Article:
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Night in sine
Transcript of Night in sine
Léopold Sédar Senghor
Joined the French Army during WWII
Spend 18 months in German prison camp
Senghor was the co-founder of African philosophical movement known as "Negritude"
First president of Senegal
From September 6, 1960-December 31, 1980
The first African to be awarded an Agregation certificate in 1935
he generated a body of work that led to his nomination for the Nobel Prize for Literature in 1962
Leopold Sedar Senghor and Mamadou Dia in front of the National Assembly in Dakar - April 4th 1960
Capture the beauty of Africa in the image of womanhood
An invocation of the mystery, beauty and fragrance of the African night
The dominant symbol of night or darkness in this poem is Senghor style of praising the dark and beautiful skin of Africans
Advocated "a cultural métissage" of blackness and whiteness that would create a Civilization of the Universal.
His anger towards the desertion of African villages and ideals caused by colonialism
The significance of the image of Africa is seen in Senghor's symbolism of night
The symbol of night shows the negative association of blackness in European culture
"Essays: Literature: Features of Negritude in David Diop's 'Africa' and Leopold Senghor's 'Night of Sine' - 3." Essays: Literature: Features of Negritude in David Diop's 'Africa' and Leopold Senghor's 'Night of Sine' - 3. Salvation Services Group, n.d. Web. 17 May 2014. <http://www.salvationpress.net/essays/literature/Features-of-Negritude-in-David-Diop-Africa-and-Leopold-Senghor-Night-of-Sine3.htm>.
Decker, Ed, "Senghor, Léopold Sédar 1906–2001." Contemporary Black Biography. 2008, "Léopold Sédar Senghor." Encyclopedia of World Biography. 2004, "Senghor, Léopold Sédar." The Columbia Encyclopedia, 6th ed.. 2013, and "Senghor, Léopold Sédar." World Encyclopedia. 2005. "Senghor, Leopold Sedar 1906—." Encyclopedia.com. HighBeam Research, 1 Jan. 1996. Web. 18 May 2014. <http://www.encyclopedia.com/topic/Leopold_Sedar_Senghor.aspx>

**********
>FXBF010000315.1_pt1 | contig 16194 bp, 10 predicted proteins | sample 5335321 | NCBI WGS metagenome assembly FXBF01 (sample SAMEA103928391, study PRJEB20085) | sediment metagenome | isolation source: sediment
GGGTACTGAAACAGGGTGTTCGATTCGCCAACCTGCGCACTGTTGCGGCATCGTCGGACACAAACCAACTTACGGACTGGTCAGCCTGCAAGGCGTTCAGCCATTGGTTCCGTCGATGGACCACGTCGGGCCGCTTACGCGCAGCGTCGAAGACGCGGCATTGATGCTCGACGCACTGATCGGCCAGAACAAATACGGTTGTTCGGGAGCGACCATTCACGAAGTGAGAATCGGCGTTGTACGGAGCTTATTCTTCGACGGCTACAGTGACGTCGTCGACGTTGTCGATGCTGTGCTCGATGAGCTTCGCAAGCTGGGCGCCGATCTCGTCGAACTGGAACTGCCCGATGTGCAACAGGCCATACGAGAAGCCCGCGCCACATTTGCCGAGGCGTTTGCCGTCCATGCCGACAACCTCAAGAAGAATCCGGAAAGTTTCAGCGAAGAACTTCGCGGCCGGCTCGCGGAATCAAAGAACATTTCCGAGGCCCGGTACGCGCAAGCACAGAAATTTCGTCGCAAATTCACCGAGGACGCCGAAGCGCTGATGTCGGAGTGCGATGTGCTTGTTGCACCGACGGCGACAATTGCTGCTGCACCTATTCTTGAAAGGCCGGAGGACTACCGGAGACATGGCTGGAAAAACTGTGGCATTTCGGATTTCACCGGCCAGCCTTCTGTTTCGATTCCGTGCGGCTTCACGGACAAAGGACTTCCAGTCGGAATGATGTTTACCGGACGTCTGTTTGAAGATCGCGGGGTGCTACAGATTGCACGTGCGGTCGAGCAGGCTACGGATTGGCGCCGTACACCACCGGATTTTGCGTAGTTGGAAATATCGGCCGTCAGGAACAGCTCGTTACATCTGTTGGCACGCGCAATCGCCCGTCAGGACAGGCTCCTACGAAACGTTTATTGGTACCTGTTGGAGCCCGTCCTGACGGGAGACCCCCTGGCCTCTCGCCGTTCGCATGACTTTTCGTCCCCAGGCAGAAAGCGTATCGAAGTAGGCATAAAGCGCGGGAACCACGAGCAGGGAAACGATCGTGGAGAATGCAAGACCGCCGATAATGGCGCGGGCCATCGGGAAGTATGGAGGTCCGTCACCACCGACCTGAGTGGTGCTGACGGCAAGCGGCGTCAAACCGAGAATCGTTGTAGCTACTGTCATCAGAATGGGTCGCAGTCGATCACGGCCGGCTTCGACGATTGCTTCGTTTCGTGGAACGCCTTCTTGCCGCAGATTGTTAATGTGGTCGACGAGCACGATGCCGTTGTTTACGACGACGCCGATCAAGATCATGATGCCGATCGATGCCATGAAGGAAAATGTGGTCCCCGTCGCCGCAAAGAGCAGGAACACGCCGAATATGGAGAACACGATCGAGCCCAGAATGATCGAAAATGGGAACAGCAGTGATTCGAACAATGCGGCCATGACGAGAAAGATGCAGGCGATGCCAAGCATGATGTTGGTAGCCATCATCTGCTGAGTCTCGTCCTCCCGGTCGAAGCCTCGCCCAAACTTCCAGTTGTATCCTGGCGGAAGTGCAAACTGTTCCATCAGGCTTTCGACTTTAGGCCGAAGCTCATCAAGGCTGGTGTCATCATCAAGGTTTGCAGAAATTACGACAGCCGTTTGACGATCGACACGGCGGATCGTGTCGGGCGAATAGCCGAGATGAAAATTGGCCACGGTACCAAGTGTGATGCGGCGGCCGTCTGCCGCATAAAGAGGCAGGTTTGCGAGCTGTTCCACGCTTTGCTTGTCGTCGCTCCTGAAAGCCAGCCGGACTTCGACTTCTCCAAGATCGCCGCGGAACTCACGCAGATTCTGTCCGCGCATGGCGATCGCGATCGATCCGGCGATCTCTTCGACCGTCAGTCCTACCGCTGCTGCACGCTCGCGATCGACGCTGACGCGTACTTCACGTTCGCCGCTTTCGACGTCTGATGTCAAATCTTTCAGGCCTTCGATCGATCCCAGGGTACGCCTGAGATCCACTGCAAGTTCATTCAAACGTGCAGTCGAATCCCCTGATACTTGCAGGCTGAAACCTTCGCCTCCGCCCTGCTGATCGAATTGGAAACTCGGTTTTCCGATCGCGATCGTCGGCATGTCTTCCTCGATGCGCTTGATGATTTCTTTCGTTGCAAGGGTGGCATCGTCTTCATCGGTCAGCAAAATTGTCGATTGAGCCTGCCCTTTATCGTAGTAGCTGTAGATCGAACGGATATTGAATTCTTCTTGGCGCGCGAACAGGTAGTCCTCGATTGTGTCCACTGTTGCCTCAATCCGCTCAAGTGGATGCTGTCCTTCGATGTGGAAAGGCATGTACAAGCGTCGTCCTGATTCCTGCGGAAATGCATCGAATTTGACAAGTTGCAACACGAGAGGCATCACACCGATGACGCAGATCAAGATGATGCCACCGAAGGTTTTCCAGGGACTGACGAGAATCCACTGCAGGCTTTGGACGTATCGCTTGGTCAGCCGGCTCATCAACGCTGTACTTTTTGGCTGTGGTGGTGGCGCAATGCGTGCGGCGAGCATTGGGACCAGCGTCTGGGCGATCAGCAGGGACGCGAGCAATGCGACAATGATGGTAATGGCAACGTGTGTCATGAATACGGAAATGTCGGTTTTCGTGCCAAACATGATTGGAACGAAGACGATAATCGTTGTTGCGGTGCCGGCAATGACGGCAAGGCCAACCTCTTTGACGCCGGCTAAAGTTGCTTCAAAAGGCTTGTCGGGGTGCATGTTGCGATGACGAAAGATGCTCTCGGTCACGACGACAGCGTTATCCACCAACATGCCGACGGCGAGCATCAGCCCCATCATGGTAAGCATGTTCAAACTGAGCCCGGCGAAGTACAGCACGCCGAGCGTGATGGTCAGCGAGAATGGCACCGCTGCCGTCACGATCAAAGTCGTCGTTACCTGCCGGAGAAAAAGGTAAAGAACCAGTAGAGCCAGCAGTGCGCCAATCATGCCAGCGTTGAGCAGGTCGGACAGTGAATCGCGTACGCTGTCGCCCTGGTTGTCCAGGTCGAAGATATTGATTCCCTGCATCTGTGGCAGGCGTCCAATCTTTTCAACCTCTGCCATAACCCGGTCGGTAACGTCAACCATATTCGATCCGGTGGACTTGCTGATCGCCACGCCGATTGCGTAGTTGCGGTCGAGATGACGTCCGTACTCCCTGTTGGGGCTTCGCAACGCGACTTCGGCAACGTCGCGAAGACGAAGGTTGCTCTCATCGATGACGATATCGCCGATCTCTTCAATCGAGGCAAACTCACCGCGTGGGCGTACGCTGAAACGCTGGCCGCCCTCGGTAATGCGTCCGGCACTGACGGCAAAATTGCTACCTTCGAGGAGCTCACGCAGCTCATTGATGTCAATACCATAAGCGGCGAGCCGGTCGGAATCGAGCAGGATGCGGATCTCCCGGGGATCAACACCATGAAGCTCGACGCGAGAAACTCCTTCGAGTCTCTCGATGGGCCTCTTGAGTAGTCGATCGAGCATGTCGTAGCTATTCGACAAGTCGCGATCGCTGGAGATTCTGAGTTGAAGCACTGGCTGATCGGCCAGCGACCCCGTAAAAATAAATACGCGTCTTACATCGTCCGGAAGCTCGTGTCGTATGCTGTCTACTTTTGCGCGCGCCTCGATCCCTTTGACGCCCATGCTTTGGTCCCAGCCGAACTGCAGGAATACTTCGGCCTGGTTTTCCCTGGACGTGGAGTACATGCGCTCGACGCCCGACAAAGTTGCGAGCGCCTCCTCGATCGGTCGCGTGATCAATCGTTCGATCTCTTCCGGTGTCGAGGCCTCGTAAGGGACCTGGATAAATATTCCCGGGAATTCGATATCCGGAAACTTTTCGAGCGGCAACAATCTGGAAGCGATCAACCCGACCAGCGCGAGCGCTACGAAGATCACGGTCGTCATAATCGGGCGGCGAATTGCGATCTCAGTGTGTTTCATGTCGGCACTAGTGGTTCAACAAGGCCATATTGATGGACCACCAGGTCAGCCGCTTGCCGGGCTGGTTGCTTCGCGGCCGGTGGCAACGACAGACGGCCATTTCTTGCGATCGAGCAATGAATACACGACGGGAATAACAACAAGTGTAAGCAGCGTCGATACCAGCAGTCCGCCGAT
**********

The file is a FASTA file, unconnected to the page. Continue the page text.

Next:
"Léopold Sédar Senghor Essay - Critical Essays - eNotes.com." enotes.com. enotes.com, n.d. Web. 20 May 2014. <http://www.enotes.com/topics/leopold-sedar-Senghor/critical-essays>
"Léopold Sédar Senghor (1906-2001)." . The New York Times, 2001, 1 Jan. 2001. Web. 19 May 2014. <http://www.webafriqa.net/library/senghor_leopold/index.html>.
"Négritude." Négritude. Schomburg Center for Research in Black Culture, 1 Jan. 2011. Web. 20 May 2014. <http://exhibitions.nypl.org/africanaage/essay-negritude.html>.
The "forgotten villages" in line 6 can also be interpreted to mean forgotten cultural ideals and values caused by colonization and urbanization
The first line reveals Senghor's affection towards Africa
he invokes Africa in the image of a female lover
Senghor begins to eulogize her qualities of motherhood, lover, giver, and receiver in affective images
Senghor eulogizes the eternal link between the African ancestors, the living, and the unborn